`./configure' to configure the package for your system.
    You may invoke `configure' with --help to see what options are
    available.  The most common of these are listed under "Optional
    Features", below.
    If you installed some of the libraries that PSPP uses in a
    non-standard location (on many systems, anywhere other than
    /usr), you may need to provide some special flags to `configure'
    to tell it where to find them.  For example, on GNU/Linux, if you
    installed some libraries in /usr/local, then you need to invoke
    it with at least the following options:

./configure LDFLAGS='-L/usr/local/lib -Wl,-rpath,/usr/local/lib' CPPFLAGS='-I/usr/local/include'

    Running `configure' takes awhile.  While running, it prints some
    messages telling which features it is checking for.
    If `configure' completes successfully, it prints the message
    "PSPP configured successfully." at the end of its run.
    Otherwise, it may stop with a list of packages that you must
    install before PSPP.  If it does, you need to install those
    packages, then re-run this step.  Some prerequisites may be
    omitted by passing a --without-<feature> flag to `configure' (see
    "Optional Features", below).  If you use one of these flags, then
    the feature that it disables will not be available in your PSPP
    `configure' may also print a list of packages that you should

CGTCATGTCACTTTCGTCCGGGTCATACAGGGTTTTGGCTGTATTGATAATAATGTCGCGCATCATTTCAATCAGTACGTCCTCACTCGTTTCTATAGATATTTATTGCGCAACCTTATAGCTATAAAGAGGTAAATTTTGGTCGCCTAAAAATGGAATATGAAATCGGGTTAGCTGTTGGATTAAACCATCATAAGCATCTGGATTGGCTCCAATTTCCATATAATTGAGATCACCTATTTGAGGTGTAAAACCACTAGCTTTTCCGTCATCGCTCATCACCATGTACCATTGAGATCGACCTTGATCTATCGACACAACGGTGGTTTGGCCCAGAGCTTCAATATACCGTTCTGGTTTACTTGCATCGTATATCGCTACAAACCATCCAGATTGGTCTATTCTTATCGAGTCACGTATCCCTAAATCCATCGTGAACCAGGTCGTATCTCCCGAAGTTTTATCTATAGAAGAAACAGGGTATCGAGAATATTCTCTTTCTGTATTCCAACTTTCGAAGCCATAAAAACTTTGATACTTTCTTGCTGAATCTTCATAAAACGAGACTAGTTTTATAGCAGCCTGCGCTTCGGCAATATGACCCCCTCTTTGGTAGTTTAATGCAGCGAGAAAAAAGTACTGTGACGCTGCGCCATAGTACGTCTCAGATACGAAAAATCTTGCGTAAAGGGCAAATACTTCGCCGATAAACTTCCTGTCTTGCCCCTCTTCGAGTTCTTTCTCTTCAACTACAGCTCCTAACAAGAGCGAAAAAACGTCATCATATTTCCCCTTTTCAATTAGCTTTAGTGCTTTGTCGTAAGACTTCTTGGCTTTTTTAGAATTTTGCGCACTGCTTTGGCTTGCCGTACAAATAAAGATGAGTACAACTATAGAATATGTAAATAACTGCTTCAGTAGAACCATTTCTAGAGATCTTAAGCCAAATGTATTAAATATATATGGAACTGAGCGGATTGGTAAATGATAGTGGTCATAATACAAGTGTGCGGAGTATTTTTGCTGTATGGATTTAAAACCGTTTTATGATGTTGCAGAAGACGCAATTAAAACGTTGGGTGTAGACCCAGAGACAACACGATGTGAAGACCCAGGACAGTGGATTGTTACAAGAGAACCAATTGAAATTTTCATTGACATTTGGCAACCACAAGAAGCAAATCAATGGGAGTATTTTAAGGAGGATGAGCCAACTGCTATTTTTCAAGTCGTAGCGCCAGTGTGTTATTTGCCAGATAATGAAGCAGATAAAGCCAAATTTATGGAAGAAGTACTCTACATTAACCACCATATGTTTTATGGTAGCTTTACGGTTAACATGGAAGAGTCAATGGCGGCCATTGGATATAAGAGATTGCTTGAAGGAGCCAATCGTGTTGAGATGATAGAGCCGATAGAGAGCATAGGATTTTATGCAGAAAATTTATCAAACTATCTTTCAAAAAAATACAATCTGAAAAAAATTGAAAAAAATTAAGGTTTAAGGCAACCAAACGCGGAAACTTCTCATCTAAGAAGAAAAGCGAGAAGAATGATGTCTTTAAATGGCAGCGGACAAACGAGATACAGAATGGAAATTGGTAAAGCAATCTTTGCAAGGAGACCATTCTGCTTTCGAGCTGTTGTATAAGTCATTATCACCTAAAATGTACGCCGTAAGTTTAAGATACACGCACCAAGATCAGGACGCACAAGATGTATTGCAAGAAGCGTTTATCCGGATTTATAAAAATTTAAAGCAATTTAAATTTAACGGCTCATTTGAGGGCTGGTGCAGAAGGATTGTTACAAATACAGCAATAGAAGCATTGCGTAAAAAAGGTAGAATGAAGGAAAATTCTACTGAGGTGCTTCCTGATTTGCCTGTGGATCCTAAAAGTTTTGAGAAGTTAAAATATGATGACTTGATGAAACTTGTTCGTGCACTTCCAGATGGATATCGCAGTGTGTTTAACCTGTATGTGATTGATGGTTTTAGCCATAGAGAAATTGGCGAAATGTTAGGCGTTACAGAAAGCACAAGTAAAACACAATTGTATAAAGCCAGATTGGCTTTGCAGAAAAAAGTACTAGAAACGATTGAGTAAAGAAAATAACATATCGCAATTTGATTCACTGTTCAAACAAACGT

consider installing.  If you install them, then re-run
    `configure', additional features will be available in your PSPP
 2. Type `make' to compile the package.
 3. Optionally, type `make check' to run the self-tests that come
    with the package.  If any of the self-tests fail, please mail with the details, to give the PSPP
    developers an opportunity to fix the problem in the next release.
 4. Type `make install' to install the programs and any data files
    and documentation.  Ordinarily you will need root permissions to
    do this; if you cannot get root permissions, see "Installation
    Names", below.
 5. You can remove the program binaries and object files from the
    source code directory by typing `make clean'.  To also remove the
    files that `configure' created (so you can compile the package for
    a different kind of computer), type `make distclean'.

Compilers and Options


Some systems may require unusual options for compilation or linking that the `configure' script does not know about. Run `./configure --help' for details on some of the pertinent environment variables.

  You can give `configure' initial values for configuration parameters

by setting variables in the command line or in the environment. Here is an example:

    ./configure CC=c89 CFLAGS=-O2 LIBS=-lposix
  See "Defining Variables", below, for more details.

Installation Names


By default, `make install' installs PSPP's commands under `/usr/local/bin', data files under `/usr/local/share', etc. You can specify an installation prefix other than `/usr/local' by giving `configure' the option `--prefix=PREFIX'.

  You may wish to install PSPP on a machine where you do not have

root permissions. To do so, specify a prefix relative within your home directory, e.g. `--prefix=$HOME' or `--prefix=$HOME/inst'. All PSPP files will be installed under the prefix directory, which `make install' will create if necessary. You may run PSPP directly from the `bin' directory under the prefix directory as, e.g., `~/inst/bin/pspp' under most shells, or for added convenience you can add the installation directory to your PATH by editing a shell startup file such as `.bashrc'.